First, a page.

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J Steroid Biochem Mol Biol. 2011 Oct;127(1-2):27-34. doi: 10.1016/j.jsbmb.2011.05.002. Epub 2011 May 13.

Bisphenol A: an endocrine disruptor with widespread exposure and multiple effects.

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  • 1Department of Anatomy and Cellular Biology, Tufts University School of Medicine, Boston, MA 02111, United States. Beverly.rubin@tufts.edu

Abstract

Bisphenol A (BPA) is one of the highest volume chemicals produced worldwide. This compound is a building block of polycarbonate plastics often used for food and beverage storage, and BPA is also a component of epoxy resins that are used to line food and beverage containers. Studies have shown that BPA can leach from these and other products in contact with food and drink, and as a result, routine ingestion of BPA is presumed. This compound is also found in an enormous number of other products that we come into contact with daily, and therefore it is not surprising that it has been detected in the majority of individuals examined. BPA is a known endocrine disruptor. Although initially considered to be a weak environmental estrogen, more recent studies have demonstrated that BPA may be similar in potency to estradiol in stimulating some cellular responses. Moreover, emerging evidence suggests that BPA may influence multiple endocrine-related pathways. Studies in rodents have identified adverse effects of BPA at levels at or below the current acceptable daily intake level for this compound. The various reported adverse effects of BPA are reviewed, and potential mechanisms of BPA action are discussed. Much more investigation is needed to understand the potential adverse health effects of BPA exposure in humans and to understand the multiple pathways through which it may act. Although many questions remain to be answered, it is becoming increasingly apparent that exposure to BPA is ubiquitous and that the effects of this endocrine disruptor are complex and wide-ranging.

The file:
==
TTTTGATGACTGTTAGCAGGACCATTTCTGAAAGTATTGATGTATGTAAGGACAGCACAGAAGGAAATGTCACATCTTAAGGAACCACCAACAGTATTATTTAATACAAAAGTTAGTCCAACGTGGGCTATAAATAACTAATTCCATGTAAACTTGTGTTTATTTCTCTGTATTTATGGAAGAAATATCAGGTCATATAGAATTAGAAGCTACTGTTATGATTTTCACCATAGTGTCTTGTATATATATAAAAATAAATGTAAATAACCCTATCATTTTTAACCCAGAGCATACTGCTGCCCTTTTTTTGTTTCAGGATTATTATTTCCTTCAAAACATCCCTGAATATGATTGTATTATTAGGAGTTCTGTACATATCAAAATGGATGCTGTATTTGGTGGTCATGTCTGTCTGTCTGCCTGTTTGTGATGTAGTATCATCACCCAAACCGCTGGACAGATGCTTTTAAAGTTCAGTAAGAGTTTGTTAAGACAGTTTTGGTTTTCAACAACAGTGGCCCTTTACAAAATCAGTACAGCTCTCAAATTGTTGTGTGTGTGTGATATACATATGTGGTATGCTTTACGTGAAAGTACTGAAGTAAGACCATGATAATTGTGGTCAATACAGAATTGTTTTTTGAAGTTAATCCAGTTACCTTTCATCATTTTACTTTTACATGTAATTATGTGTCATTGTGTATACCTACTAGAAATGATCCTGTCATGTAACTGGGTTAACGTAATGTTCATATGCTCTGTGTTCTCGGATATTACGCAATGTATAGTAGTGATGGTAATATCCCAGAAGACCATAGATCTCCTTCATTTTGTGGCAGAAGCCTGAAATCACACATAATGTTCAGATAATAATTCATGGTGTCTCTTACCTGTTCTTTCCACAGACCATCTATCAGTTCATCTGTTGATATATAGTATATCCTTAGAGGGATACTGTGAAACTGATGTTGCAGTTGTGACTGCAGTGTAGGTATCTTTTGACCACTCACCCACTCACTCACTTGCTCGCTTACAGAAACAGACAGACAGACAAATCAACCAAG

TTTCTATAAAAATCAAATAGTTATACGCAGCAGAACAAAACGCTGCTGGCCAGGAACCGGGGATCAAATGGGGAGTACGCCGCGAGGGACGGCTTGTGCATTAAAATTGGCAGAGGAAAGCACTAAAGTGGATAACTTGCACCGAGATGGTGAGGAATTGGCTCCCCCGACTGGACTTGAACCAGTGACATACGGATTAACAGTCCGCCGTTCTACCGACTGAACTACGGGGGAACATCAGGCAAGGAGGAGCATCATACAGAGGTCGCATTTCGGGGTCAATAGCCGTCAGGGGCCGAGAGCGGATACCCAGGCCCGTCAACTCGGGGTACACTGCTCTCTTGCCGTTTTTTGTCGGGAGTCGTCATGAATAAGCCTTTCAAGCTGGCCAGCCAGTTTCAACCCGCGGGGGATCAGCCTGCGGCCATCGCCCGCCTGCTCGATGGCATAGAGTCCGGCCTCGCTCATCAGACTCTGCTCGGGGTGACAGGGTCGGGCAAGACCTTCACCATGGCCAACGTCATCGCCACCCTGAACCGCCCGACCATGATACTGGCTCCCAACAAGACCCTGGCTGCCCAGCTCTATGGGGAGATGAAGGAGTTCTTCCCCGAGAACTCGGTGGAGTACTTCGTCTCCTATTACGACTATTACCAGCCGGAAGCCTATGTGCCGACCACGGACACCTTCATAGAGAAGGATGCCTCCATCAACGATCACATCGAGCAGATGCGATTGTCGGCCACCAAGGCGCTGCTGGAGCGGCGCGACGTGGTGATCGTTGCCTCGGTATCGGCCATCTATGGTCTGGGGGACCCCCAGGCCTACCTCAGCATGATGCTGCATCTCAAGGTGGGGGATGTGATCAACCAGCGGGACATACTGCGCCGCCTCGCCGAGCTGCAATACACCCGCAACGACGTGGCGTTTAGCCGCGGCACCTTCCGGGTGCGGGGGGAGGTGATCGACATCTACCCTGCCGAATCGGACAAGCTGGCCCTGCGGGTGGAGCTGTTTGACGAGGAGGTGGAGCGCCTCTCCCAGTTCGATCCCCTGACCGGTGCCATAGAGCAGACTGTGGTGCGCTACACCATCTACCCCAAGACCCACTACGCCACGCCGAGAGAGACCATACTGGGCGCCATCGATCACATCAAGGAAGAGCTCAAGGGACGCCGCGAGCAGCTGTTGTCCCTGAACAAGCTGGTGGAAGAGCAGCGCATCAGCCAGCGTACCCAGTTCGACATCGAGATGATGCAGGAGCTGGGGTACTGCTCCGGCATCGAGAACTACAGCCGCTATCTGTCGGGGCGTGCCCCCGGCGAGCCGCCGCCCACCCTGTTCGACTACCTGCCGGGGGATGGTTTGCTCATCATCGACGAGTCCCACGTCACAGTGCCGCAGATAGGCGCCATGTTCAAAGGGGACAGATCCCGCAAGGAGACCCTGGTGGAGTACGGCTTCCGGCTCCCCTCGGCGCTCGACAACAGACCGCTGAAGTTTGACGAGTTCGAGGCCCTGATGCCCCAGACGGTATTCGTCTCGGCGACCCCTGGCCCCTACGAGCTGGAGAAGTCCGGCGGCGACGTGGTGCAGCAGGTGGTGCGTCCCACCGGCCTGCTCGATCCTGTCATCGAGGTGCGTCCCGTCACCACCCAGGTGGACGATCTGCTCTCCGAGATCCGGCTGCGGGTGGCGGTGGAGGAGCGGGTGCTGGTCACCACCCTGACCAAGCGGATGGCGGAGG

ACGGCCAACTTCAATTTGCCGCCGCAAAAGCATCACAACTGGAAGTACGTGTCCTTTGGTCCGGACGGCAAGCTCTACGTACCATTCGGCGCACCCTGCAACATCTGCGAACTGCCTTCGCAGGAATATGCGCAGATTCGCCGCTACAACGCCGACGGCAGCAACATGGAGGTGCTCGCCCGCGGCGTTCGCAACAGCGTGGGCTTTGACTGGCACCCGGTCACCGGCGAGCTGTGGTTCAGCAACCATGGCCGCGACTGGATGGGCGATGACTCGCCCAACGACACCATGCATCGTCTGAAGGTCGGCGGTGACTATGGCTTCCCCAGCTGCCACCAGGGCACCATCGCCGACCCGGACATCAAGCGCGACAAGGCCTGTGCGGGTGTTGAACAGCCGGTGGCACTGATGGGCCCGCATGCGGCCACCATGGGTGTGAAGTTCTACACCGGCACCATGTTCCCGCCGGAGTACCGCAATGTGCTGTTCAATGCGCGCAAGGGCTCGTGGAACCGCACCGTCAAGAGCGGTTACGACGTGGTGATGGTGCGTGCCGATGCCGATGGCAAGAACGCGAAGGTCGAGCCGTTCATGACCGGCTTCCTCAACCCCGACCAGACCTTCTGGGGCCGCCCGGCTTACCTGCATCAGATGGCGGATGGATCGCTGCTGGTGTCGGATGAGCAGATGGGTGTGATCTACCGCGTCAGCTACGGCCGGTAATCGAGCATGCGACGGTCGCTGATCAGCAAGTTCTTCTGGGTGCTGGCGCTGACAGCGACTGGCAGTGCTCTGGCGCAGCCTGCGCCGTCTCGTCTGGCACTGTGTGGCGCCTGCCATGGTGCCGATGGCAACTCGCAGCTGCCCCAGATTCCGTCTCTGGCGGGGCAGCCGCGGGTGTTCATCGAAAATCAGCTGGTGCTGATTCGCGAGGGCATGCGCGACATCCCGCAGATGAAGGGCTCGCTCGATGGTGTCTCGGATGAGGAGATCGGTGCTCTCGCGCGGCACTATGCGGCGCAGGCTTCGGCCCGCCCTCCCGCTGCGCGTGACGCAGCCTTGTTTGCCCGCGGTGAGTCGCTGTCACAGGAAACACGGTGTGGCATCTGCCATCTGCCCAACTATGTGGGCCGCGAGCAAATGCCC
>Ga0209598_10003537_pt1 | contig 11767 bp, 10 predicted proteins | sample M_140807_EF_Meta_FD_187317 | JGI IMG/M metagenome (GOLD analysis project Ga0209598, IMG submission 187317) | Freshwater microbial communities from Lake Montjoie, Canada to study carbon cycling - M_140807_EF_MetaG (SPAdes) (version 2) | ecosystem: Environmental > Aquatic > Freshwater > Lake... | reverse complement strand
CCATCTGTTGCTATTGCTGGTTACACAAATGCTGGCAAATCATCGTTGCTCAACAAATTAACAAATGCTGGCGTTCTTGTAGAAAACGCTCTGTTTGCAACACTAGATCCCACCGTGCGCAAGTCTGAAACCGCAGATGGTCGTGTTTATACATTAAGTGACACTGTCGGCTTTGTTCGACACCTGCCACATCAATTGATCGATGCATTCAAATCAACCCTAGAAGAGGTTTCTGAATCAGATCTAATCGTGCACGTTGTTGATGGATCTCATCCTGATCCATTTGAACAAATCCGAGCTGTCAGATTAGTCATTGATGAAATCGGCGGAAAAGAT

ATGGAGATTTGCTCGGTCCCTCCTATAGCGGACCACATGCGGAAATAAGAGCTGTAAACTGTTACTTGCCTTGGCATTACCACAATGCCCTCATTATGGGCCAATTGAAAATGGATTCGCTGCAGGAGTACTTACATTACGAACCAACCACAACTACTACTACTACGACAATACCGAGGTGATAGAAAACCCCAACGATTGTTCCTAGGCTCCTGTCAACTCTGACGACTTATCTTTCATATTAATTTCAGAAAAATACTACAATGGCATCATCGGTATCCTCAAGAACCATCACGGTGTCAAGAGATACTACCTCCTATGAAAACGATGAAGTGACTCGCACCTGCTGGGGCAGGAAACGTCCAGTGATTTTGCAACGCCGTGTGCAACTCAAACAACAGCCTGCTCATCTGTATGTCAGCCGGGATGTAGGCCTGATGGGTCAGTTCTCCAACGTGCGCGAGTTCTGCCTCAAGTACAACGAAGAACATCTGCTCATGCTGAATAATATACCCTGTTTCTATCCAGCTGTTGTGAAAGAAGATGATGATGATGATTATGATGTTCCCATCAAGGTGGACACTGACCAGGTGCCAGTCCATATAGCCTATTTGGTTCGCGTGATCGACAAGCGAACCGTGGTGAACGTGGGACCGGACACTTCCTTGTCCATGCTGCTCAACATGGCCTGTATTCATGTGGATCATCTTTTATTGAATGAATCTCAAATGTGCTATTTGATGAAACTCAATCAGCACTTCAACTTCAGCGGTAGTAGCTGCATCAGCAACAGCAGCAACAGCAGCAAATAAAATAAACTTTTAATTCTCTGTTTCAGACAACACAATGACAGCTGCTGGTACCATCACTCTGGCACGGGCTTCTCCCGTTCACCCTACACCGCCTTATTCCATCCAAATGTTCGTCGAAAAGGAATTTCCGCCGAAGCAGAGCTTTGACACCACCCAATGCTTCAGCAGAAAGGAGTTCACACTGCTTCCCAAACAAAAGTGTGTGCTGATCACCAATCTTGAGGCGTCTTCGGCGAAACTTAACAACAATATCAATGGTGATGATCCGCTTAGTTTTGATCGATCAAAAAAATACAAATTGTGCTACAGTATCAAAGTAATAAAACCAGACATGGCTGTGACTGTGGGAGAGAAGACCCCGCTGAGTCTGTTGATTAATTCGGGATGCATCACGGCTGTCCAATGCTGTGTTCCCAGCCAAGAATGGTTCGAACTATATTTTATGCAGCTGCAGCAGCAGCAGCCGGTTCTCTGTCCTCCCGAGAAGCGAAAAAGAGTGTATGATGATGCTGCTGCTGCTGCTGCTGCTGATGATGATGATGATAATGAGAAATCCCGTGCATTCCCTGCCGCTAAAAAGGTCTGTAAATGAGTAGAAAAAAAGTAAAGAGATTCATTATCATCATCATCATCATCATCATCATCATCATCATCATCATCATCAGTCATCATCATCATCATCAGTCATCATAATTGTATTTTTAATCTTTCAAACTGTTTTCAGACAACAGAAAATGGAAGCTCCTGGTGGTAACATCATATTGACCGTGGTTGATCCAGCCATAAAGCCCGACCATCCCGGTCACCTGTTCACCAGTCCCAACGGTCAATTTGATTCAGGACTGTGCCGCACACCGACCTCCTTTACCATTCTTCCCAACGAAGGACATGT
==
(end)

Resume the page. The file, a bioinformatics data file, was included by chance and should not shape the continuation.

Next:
Copyright © 2011. Published by Elsevier Ltd.

PMID:
21605673
[PubMed - indexed for MEDLINE]
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